That’s Barrie Rutter talking about his Northern Broadsides production of The Game, the day after the first of two preview performances at The Viaduct Theatre, Halifax. The play deals with attempts by Blackton Rovers’ owner (played by Barrie himself) to persuade a rival centre-forward to throw a match: corruption in sport is always topical! The play was written just before World War I by Harold Brighouse whose reputation is odd, to say the least. Between 1909 and 1930 he produced better than a play a year (many admittedly one-acts), but he is remembered for one play only, yet that is one of the best-loved of Northern comedies, Hobson’s Choice. Barrie Rutter reckons it’s laziness that causes us never to look beyond Henry Horatio Hobson’s shoe-shop, but he also reminds me of the danger of metropolitan snobbery:
“The Times is on record 100 years ago, talking about The Game when it went down to London, as saying this is not a fit subject for the English stage. Brighouse was always scathing about London reviewers of Northern plays. You know Hobson’s Choice, for all its fame, was first done in America. They fell for it hook, line and sinker and that fame came back over here and that’s when it was done in London.
“The Game somehow got buried and sent down to the cellars of oblivion. It was never published under its own name and, when we tried to get it about 12 years ago, we eventually found it in a Canadian university – it was printed together with two others as Three Lancashire Plays. Even French’s didn’t have it!”
So Barrie Rutter and Northern Broadsides are staging what is virtually a new play to everyone. Audiences will, however, find the style pretty familiar from Hobson’s Choice, with Austin Whitworth of Blackton Rovers second cousin to Henry Hobson and a strong female character (“the burgeoning young woman’s voice”, as Barrie puts it) to set against Maggie. Why, I wonder, has it taken so long to get from a university in Canada to the Viaduct in Halifax?
“Generally we just have two tours a year, so it had to wait its chance and I thought, ‘We’ll do it in World Cup year’, hoping that England would do well and give the play a boost, but actually the abject performance of England in South Africa has thrown up the lines in a different light.”
With a nine-venue 10-week tour of The Game coming up, starting at Liverpool Playhouse, Northern Broadsides (now with as many as five permanent staff!) might reasonably feel that’s enough to think about, but after our conversation Barrie was heading over to Lancaster for the opening night of a seven-theatre tour of 1984, adapted by Nick Lane and directed by Broadsides’ Associate Director, Conrad Nelson.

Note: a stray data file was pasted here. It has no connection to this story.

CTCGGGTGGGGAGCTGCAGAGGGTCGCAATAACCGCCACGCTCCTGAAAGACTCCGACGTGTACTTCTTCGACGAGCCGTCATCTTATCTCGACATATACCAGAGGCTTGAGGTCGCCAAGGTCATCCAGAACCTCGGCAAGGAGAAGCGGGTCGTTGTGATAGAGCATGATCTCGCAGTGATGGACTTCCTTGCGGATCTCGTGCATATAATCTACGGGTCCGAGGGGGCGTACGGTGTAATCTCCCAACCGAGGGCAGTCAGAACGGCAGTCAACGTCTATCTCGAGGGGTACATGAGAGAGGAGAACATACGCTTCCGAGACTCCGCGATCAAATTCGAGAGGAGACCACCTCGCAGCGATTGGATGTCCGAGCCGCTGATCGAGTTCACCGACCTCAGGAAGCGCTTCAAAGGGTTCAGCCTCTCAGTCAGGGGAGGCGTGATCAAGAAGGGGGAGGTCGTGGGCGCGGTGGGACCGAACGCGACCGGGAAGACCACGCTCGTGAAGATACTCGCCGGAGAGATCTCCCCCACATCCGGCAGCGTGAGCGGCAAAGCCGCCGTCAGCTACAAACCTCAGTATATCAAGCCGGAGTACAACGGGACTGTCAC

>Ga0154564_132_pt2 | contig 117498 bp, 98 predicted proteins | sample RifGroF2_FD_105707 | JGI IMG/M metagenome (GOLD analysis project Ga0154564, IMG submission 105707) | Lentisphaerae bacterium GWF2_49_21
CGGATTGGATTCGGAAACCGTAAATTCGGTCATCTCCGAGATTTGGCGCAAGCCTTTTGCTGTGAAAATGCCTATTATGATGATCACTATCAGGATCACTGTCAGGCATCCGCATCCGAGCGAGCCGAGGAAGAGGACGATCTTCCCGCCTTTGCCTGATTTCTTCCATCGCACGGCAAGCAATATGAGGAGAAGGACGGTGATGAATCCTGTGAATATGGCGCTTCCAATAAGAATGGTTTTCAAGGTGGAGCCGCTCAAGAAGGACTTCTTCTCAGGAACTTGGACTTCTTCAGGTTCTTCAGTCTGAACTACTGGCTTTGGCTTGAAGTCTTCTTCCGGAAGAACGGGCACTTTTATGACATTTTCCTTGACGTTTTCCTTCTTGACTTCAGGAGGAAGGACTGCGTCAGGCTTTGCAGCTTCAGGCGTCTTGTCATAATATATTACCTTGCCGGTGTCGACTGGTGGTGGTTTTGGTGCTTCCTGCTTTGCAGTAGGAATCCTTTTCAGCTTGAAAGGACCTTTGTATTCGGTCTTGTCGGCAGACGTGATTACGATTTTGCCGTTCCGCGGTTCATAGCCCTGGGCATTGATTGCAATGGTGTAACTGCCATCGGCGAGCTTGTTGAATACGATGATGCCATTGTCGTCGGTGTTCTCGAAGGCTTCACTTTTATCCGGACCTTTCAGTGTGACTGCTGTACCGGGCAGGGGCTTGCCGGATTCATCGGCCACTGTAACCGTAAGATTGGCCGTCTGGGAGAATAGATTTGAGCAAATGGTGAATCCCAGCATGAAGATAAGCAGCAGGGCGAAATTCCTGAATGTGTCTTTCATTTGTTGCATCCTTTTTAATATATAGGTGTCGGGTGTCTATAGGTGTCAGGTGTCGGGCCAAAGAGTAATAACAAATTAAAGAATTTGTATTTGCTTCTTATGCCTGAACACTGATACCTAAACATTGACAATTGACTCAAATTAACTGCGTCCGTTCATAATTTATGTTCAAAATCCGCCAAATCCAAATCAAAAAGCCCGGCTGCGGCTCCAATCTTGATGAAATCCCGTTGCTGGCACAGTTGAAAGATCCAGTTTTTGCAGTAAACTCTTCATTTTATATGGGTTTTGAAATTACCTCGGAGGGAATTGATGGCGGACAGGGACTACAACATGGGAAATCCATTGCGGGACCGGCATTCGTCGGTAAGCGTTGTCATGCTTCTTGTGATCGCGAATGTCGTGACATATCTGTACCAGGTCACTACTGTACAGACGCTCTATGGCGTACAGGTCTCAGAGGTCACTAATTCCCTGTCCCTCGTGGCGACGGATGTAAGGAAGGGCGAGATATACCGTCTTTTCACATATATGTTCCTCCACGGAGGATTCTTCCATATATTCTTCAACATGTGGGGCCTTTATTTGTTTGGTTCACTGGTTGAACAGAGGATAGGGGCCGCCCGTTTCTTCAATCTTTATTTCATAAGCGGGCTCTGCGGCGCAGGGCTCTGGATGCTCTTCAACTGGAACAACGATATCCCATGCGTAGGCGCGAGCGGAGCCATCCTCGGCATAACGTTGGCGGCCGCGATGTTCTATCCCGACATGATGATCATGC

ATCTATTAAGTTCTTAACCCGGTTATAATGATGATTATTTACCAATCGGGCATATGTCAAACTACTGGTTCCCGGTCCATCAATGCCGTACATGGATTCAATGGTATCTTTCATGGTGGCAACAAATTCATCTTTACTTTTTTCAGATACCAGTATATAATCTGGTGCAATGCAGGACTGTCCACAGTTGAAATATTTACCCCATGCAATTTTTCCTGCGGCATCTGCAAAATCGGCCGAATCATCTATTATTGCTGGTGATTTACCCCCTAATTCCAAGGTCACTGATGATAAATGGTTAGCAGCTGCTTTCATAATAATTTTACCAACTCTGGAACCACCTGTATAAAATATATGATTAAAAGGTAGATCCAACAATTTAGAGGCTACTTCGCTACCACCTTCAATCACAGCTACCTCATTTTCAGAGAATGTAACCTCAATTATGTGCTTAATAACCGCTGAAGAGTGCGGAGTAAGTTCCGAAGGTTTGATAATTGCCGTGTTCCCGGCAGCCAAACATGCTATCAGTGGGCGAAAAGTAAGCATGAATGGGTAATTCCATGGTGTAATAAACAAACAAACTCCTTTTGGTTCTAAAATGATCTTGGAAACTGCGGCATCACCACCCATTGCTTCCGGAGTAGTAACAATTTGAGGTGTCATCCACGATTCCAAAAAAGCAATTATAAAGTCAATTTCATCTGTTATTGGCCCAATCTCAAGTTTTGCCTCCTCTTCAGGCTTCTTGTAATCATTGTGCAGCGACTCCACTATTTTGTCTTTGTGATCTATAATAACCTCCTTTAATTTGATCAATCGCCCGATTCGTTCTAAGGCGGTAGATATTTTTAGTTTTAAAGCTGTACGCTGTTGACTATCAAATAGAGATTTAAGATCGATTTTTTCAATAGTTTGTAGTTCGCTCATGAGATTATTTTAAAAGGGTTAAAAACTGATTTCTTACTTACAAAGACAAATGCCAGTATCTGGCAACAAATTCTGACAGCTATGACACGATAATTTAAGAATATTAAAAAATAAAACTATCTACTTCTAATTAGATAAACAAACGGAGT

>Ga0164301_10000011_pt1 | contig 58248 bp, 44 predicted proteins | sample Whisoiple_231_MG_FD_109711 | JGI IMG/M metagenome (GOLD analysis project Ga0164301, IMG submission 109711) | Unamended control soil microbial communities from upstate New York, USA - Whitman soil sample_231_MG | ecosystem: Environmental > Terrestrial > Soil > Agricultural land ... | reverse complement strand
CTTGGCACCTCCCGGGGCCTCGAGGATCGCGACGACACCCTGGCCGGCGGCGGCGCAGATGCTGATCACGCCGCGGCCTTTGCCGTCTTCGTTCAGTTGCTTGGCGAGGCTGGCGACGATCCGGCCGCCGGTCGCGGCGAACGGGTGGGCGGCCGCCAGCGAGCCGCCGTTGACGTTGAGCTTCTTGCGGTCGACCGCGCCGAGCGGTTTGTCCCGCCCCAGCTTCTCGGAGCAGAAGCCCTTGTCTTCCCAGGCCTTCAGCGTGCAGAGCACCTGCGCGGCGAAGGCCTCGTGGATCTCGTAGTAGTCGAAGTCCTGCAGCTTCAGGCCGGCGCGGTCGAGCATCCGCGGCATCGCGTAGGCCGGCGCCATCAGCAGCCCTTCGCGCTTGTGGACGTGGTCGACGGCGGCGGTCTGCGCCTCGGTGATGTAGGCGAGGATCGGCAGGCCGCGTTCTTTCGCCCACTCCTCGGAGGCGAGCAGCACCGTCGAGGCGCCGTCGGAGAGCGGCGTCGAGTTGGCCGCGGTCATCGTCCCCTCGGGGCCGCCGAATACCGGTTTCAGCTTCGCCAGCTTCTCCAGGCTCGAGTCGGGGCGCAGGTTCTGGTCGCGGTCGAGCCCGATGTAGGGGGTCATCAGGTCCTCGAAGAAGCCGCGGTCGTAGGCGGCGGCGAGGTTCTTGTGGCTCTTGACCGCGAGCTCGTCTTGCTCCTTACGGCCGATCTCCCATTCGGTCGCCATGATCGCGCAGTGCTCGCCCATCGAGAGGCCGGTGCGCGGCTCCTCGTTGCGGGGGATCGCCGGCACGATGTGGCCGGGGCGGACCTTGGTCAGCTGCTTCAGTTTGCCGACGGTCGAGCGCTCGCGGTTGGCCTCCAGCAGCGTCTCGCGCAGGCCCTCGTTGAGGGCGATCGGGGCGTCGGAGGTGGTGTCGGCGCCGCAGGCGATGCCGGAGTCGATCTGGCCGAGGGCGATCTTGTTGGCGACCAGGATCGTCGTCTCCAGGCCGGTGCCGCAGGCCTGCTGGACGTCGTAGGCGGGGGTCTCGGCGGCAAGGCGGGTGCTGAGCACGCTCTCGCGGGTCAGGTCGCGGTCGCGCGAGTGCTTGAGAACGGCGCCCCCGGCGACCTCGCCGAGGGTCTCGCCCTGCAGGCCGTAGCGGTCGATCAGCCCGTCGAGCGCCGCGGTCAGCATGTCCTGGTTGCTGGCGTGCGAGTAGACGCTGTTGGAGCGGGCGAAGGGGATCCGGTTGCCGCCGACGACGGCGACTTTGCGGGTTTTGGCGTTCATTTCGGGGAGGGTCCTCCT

This year’s touring programme has been thrown slightly out of kilter (and for once does not include a Shakespeare) because of the huge success of last year’s Othello with Lenny Henry which went into the West End and caused the cancellation of the planned tour of Hamlet. That will now follow, directed by Conrad Nelson, in Spring 2011, and next year will also feature a fascinating new play by Blake Morrison which uses Chekhov and the story of the Brontes to create an original drama. Then it’s 2012, with another exciting and varied programme to celebrate the company’s 20th anniversary.
But for now we can bask in the prospect of a mini-revival in the plays of Harold Brighouse. Unbelievably Manchester’s Royal Exchange Theatre is staging Zack (better known than The Game, but hardly a staple of the theatrical repertory) in December, so anyone prepared to venture down the East Lancs Road can catch two Brighouse plays within three months!
– Ron Simpson
The Game returns to The Viaduct on 20–23 October and has further Yorkshire performances at the Lawrence Batley Theatre, Huddersfield (4–6 November), the Mart Theatre, Skipton (11–13 November), the Stephen Joseph Theatre, Scarborough (15–20 November) and York Theatre Royal (23–27 November).
1984 plays The Viaduct on 13–16 October and also the Georgian Theatre Royal, Richmond, North Yorkshire (20–23 October).
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